Preserving Flows in the Cedar River

Earthjustice’s challenge to an exemption from the Endangered Species Act that was negatively impacting Chinook salmon produced a landmark settlement favorable to our clients.


Patti Goldman

Regional Office / Program

Case Overview

Earthjustice represented the Muckleshoot Indian Tribe in a challenge to a 50-year exemption from the Endangered Species Act for harm caused to Chinook salmon from water withdrawals from the Cedar River where the City of Seattle gets its drinking water. The exemption imposed no constraints on the City’s ability to increase water withdrawals beyond recent historical levels, and the City has claimed the right to increase its water diversions to near double historic levels to supply sprawling suburban areas with water from the Cedar River watershed.

The litigation produced a landmark settlement in 2006 between the Muckleshoot Indian Tribe and the City of Seattle that capped the City’s water withdrawals in perpetuity at historic levels. The agreement also required the City to transfer the remainder of its claimed water right to a state water trust to be dedicated permanently for in-stream flows and it will include conservation commitments in all new wholesale water contracts.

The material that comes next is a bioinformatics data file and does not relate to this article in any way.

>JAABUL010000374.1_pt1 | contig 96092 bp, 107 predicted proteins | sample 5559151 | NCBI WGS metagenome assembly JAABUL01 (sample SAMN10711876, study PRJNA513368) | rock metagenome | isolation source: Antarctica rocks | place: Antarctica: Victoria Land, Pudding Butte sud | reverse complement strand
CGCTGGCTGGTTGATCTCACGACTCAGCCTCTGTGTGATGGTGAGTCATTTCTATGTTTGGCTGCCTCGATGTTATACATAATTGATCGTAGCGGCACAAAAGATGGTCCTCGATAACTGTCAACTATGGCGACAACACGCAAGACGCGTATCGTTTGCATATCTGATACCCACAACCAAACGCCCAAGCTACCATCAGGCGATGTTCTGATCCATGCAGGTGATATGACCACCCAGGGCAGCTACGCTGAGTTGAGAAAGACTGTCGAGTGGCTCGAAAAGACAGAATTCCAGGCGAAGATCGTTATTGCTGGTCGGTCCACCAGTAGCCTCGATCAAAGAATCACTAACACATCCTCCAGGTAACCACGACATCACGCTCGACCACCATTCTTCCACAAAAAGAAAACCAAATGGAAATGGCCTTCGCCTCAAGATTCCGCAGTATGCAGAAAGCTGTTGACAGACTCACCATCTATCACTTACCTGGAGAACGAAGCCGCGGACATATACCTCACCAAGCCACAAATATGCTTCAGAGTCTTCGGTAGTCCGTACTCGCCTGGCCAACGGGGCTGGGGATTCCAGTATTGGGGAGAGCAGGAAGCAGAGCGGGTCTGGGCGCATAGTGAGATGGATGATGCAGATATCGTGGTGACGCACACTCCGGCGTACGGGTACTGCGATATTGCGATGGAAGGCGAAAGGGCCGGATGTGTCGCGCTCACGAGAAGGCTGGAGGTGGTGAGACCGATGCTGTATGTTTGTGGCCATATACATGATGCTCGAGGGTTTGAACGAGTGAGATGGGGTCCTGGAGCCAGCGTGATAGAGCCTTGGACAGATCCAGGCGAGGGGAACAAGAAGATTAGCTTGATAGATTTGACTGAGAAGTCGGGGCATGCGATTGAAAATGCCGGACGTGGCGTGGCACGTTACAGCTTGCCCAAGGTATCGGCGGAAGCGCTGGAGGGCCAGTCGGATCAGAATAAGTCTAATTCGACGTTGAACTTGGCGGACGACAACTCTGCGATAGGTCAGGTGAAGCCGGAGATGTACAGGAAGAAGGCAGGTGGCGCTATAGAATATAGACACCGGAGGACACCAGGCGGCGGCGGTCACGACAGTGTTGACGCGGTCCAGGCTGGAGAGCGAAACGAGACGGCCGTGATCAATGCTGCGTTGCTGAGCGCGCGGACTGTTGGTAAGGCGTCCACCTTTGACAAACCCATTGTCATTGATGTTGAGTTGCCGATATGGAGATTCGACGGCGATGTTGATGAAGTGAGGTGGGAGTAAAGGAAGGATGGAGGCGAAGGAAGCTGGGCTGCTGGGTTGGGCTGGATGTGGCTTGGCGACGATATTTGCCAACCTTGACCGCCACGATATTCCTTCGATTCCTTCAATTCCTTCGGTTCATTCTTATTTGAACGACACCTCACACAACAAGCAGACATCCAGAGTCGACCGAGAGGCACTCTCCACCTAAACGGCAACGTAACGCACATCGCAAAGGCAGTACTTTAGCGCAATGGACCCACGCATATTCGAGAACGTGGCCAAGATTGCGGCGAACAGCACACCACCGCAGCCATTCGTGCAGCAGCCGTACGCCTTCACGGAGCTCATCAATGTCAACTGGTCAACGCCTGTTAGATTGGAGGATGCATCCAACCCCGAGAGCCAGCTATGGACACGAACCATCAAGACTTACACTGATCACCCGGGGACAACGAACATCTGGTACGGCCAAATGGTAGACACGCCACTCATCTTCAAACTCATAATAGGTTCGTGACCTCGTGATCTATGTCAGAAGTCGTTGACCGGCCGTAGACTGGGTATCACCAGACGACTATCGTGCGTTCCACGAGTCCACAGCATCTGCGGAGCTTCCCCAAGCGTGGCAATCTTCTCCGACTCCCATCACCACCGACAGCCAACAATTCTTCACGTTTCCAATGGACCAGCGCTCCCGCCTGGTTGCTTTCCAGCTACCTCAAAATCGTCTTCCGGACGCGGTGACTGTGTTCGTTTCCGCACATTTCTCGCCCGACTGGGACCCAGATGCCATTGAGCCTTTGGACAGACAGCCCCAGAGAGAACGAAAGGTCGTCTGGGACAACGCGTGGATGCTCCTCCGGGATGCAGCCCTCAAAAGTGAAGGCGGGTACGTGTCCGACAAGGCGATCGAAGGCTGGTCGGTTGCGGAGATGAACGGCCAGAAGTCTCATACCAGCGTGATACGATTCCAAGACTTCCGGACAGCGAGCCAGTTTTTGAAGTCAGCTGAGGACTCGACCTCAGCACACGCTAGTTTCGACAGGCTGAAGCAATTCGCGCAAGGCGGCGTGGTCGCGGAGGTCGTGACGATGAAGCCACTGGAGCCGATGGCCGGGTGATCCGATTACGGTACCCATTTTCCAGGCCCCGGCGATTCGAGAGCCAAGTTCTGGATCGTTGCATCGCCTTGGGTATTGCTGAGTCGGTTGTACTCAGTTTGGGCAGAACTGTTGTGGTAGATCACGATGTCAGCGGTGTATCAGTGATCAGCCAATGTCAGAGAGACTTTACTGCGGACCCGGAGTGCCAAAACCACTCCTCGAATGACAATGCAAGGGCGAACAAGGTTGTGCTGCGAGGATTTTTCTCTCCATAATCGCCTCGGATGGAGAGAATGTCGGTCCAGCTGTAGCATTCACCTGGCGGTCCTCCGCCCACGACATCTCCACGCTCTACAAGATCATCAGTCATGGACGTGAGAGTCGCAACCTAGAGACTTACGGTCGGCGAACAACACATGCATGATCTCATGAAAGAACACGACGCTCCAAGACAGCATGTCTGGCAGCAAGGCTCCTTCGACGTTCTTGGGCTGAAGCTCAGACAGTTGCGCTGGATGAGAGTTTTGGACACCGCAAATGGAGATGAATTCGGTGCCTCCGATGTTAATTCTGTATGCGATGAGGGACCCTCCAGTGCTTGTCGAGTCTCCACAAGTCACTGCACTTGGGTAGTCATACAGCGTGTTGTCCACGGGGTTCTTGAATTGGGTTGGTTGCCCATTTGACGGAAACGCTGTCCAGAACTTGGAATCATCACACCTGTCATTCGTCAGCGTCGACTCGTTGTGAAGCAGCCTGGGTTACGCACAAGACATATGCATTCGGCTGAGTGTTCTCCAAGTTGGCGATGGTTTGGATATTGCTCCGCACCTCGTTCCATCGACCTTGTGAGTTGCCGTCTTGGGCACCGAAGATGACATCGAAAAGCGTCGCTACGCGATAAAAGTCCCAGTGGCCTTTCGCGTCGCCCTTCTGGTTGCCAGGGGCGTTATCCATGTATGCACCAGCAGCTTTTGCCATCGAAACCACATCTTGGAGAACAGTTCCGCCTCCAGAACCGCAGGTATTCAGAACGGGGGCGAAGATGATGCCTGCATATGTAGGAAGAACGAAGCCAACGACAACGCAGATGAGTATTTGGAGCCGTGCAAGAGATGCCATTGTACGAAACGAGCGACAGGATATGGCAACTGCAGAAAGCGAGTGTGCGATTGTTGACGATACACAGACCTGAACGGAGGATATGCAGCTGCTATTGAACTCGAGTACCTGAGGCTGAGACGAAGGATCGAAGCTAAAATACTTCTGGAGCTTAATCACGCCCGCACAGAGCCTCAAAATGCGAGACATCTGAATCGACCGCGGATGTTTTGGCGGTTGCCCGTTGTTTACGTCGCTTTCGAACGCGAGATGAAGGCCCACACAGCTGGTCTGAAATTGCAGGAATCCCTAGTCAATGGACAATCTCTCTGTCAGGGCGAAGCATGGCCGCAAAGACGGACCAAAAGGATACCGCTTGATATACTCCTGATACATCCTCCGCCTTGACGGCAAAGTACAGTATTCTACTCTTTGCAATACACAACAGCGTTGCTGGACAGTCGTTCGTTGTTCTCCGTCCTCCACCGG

King salmon waiting release
A chinook (king) salmon. (Dec Hogan / Shutterstock)

Case Updates

March 28, 2006 Press Release: Victory

Muckleshoot Tribe Settle with Seattle on Cedar River Water

City promises to protect streamflows "in perpetuity"